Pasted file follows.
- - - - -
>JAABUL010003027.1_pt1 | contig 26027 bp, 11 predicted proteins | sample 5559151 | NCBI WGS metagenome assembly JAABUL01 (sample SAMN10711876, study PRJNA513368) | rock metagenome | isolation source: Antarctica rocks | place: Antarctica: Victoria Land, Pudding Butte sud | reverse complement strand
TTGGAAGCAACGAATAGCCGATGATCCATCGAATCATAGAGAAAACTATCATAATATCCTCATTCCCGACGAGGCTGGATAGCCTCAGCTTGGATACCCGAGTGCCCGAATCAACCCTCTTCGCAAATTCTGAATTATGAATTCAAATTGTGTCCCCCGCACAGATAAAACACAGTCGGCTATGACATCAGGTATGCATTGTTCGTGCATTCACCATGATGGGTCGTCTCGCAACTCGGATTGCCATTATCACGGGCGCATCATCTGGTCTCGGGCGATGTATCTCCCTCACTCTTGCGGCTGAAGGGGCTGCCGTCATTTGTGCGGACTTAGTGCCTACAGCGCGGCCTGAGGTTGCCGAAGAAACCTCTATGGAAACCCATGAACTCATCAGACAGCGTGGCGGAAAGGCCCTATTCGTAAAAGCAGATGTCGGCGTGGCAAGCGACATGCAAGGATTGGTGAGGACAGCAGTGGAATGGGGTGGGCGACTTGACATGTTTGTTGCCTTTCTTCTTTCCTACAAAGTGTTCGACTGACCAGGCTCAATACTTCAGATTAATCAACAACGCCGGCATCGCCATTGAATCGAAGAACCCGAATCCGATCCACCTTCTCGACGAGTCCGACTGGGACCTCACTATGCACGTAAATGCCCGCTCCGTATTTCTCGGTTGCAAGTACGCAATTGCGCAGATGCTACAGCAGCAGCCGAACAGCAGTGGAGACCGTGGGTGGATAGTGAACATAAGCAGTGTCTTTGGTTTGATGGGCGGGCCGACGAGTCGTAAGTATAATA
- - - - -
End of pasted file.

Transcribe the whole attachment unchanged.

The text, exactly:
>JAABUL010003027.1_pt1 | contig 26027 bp, 11 predicted proteins | sample 5559151 | NCBI WGS metagenome assembly JAABUL01 (sample SAMN10711876, study PRJNA513368) | rock metagenome | isolation source: Antarctica rocks | place: Antarctica: Victoria Land, Pudding Butte sud | reverse complement strand
TTGGAAGCAACGAATAGCCGATGATCCATCGAATCATAGAGAAAACTATCATAATATCCTCATTCCCGACGAGGCTGGATAGCCTCAGCTTGGATACCCGAGTGCCCGAATCAACCCTCTTCGCAAATTCTGAATTATGAATTCAAATTGTGTCCCCCGCACAGATAAAACACAGTCGGCTATGACATCAGGTATGCATTGTTCGTGCATTCACCATGATGGGTCGTCTCGCAACTCGGATTGCCATTATCACGGGCGCATCATCTGGTCTCGGGCGATGTATCTCCCTCACTCTTGCGGCTGAAGGGGCTGCCGTCATTTGTGCGGACTTAGTGCCTACAGCGCGGCCTGAGGTTGCCGAAGAAACCTCTATGGAAACCCATGAACTCATCAGACAGCGTGGCGGAAAGGCCCTATTCGTAAAAGCAGATGTCGGCGTGGCAAGCGACATGCAAGGATTGGTGAGGACAGCAGTGGAATGGGGTGGGCGACTTGACATGTTTGTTGCCTTTCTTCTTTCCTACAAAGTGTTCGACTGACCAGGCTCAATACTTCAGATTAATCAACAACGCCGGCATCGCCATTGAATCGAAGAACCCGAATCCGATCCACCTTCTCGACGAGTCCGACTGGGACCTCACTATGCACGTAAATGCCCGCTCCGTATTTCTCGGTTGCAAGTACGCAATTGCGCAGATGCTACAGCAGCAGCCGAACAGCAGTGGAGACCGTGGGTGGATAGTGAACATAAGCAGTGTCTTTGGTTTGATGGGCGGGCCGACGAGTCGTAAGTATAATA